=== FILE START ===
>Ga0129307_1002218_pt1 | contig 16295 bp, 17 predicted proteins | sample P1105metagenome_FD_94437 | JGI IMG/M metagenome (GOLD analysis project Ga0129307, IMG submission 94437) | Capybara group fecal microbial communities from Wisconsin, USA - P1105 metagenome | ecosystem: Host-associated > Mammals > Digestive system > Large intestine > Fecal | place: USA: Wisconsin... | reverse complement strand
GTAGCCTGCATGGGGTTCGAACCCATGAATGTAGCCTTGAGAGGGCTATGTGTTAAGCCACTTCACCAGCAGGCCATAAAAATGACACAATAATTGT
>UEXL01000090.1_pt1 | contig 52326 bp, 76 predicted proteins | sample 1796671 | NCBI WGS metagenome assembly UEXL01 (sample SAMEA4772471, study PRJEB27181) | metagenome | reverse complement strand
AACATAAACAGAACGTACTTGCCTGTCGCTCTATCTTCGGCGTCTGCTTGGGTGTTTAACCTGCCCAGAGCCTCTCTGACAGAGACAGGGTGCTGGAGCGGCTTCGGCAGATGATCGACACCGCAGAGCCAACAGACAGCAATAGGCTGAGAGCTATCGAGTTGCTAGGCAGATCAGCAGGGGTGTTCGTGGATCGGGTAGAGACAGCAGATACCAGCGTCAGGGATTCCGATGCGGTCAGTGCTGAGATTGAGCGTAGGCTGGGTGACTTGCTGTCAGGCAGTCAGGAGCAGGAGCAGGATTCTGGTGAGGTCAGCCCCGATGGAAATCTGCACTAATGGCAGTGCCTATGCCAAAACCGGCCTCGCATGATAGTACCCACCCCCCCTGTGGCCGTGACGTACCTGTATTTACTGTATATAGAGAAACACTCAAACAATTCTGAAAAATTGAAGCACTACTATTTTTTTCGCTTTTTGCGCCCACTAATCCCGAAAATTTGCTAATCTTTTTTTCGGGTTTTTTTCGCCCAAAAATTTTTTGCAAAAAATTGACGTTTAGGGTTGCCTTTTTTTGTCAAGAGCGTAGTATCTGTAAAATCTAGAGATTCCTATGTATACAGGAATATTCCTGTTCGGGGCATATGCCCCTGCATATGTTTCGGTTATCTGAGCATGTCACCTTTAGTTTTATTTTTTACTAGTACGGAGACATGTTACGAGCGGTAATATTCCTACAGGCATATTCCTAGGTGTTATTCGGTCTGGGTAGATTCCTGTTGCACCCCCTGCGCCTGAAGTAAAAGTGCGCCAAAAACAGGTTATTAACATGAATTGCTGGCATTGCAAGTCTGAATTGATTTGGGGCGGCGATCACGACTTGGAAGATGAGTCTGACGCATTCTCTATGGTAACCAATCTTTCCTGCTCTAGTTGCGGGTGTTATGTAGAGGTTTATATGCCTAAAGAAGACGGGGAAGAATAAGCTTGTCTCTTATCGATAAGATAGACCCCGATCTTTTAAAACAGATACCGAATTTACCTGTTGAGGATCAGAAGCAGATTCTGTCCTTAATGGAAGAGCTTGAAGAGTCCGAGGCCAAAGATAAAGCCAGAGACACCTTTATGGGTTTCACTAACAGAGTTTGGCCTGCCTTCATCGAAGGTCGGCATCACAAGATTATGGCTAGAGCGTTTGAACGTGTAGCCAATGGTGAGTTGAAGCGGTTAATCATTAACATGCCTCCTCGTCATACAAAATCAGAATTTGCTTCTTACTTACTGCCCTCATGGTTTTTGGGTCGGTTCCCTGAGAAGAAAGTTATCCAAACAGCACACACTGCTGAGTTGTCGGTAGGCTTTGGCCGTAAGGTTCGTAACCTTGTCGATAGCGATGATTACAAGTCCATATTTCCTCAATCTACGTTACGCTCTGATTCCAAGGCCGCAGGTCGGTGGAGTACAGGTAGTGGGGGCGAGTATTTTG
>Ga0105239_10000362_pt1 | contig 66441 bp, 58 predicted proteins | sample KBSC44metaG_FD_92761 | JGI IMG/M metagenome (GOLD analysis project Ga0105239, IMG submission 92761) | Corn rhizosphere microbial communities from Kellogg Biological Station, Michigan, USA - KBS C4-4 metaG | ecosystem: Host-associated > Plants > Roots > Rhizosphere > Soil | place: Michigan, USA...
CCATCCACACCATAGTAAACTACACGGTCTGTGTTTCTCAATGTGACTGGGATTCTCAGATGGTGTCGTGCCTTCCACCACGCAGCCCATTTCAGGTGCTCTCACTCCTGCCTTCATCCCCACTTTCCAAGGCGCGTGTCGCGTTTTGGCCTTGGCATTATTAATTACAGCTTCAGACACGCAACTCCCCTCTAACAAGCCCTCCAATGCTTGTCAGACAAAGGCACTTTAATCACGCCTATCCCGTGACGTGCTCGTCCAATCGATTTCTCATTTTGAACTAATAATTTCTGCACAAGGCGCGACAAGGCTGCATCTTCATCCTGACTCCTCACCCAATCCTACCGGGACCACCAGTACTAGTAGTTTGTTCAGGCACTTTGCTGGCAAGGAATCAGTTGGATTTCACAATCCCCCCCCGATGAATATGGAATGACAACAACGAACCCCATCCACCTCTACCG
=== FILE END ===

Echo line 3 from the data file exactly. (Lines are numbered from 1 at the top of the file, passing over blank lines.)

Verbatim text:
>UEXL01000090.1_pt1 | contig 52326 bp, 76 predicted proteins | sample 1796671 | NCBI WGS metagenome assembly UEXL01 (sample SAMEA4772471, study PRJEB27181) | metagenome | reverse complement strand